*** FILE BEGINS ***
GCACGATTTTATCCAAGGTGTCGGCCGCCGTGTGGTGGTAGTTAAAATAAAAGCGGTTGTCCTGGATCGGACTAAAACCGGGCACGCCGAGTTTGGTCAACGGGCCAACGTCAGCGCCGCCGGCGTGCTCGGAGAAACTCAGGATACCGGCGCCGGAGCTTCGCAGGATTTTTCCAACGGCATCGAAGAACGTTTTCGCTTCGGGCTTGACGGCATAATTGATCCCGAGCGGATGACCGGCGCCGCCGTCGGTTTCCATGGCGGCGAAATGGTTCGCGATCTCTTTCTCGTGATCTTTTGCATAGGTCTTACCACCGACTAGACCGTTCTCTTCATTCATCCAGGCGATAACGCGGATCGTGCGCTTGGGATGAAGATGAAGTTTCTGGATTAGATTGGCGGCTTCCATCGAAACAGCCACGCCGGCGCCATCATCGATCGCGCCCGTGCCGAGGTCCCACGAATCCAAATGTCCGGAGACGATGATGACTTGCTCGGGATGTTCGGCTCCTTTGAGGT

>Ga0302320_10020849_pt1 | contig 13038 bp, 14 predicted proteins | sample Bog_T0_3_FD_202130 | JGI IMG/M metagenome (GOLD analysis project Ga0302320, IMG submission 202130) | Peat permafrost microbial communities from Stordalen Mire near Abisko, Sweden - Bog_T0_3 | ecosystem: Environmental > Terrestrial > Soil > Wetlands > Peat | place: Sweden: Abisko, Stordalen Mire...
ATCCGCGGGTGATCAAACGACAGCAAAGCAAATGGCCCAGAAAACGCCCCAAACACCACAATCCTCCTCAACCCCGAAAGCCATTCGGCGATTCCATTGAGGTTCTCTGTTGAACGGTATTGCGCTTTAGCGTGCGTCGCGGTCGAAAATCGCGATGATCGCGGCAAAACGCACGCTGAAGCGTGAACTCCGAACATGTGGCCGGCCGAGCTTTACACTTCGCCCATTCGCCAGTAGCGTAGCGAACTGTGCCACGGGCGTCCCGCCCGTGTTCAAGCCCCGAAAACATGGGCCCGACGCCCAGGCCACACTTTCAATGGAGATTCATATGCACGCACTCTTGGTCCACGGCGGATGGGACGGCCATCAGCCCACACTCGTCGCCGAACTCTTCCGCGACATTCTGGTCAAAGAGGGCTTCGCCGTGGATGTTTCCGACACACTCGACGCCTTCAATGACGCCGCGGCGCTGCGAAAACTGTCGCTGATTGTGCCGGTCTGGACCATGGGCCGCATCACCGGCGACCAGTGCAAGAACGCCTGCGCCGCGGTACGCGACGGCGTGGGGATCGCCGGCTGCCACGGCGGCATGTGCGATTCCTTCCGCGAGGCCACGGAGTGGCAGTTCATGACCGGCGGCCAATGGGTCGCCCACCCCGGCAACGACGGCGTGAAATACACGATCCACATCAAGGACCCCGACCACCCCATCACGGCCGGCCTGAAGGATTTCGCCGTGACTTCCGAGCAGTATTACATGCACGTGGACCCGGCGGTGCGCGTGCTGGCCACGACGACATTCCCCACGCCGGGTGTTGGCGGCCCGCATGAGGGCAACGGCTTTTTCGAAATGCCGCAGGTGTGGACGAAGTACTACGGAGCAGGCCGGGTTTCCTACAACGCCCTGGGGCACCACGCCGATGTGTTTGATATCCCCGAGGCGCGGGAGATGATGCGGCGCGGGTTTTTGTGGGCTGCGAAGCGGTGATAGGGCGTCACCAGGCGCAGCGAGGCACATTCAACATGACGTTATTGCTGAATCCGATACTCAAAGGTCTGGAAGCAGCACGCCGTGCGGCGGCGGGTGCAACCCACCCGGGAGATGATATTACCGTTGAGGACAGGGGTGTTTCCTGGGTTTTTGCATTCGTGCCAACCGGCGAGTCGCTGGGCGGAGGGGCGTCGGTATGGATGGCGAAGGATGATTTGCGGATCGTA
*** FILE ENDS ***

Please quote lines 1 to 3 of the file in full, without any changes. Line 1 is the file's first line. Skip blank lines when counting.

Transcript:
GCACGATTTTATCCAAGGTGTCGGCCGCCGTGTGGTGGTAGTTAAAATAAAAGCGGTTGTCCTGGATCGGACTAAAACCGGGCACGCCGAGTTTGGTCAACGGGCCAACGTCAGCGCCGCCGGCGTGCTCGGAGAAACTCAGGATACCGGCGCCGGAGCTTCGCAGGATTTTTCCAACGGCATCGAAGAACGTTTTCGCTTCGGGCTTGACGGCATAATTGATCCCGAGCGGATGACCGGCGCCGCCGTCGGTTTCCATGGCGGCGAAATGGTTCGCGATCTCTTTCTCGTGATCTTTTGCATAGGTCTTACCACCGACTAGACCGTTCTCTTCATTCATCCAGGCGATAACGCGGATCGTGCGCTTGGGATGAAGATGAAGTTTCTGGATTAGATTGGCGGCTTCCATCGAAACAGCCACGCCGGCGCCATCATCGATCGCGCCCGTGCCGAGGTCCCACGAATCCAAATGTCCGGAGACGATGATGACTTGCTCGGGATGTTCGGCTCCTTTGAGGT

>Ga0302320_10020849_pt1 | contig 13038 bp, 14 predicted proteins | sample Bog_T0_3_FD_202130 | JGI IMG/M metagenome (GOLD analysis project Ga0302320, IMG submission 202130) | Peat permafrost microbial communities from Stordalen Mire near Abisko, Sweden - Bog_T0_3 | ecosystem: Environmental > Terrestrial > Soil > Wetlands > Peat | place: Sweden: Abisko, Stordalen Mire...
ATCCGCGGGTGATCAAACGACAGCAAAGCAAATGGCCCAGAAAACGCCCCAAACACCACAATCCTCCTCAACCCCGAAAGCCATTCGGCGATTCCATTGAGGTTCTCTGTTGAACGGTATTGCGCTTTAGCGTGCGTCGCGGTCGAAAATCGCGATGATCGCGGCAAAACGCACGCTGAAGCGTGAACTCCGAACATGTGGCCGGCCGAGCTTTACACTTCGCCCATTCGCCAGTAGCGTAGCGAACTGTGCCACGGGCGTCCCGCCCGTGTTCAAGCCCCGAAAACATGGGCCCGACGCCCAGGCCACACTTTCAATGGAGATTCATATGCACGCACTCTTGGTCCACGGCGGATGGGACGGCCATCAGCCCACACTCGTCGCCGAACTCTTCCGCGACATTCTGGTCAAAGAGGGCTTCGCCGTGGATGTTTCCGACACACTCGACGCCTTCAATGACGCCGCGGCGCTGCGAAAACTGTCGCTGATTGTGCCGGTCTGGACCATGGGCCGCATCACCGGCGACCAGTGCAAGAACGCCTGCGCCGCGGTACGCGACGGCGTGGGGATCGCCGGCTGCCACGGCGGCATGTGCGATTCCTTCCGCGAGGCCACGGAGTGGCAGTTCATGACCGGCGGCCAATGGGTCGCCCACCCCGGCAACGACGGCGTGAAATACACGATCCACATCAAGGACCCCGACCACCCCATCACGGCCGGCCTGAAGGATTTCGCCGTGACTTCCGAGCAGTATTACATGCACGTGGACCCGGCGGTGCGCGTGCTGGCCACGACGACATTCCCCACGCCGGGTGTTGGCGGCCCGCATGAGGGCAACGGCTTTTTCGAAATGCCGCAGGTGTGGACGAAGTACTACGGAGCAGGCCGGGTTTCCTACAACGCCCTGGGGCACCACGCCGATGTGTTTGATATCCCCGAGGCGCGGGAGATGATGCGGCGCGGGTTTTTGTGGGCTGCGAAGCGGTGATAGGGCGTCACCAGGCGCAGCGAGGCACATTCAACATGACGTTATTGCTGAATCCGATACTCAAAGGTCTGGAAGCAGCACGCCGTGCGGCGGCGGGTGCAACCCACCCGGGAGATGATATTACCGTTGAGGACAGGGGTGTTTCCTGGGTTTTTGCATTCGTGCCAACCGGCGAGTCGCTGGGCGGAGGGGCGTCGGTATGGATGGCGAAGGATGATTTGCGGATCGTA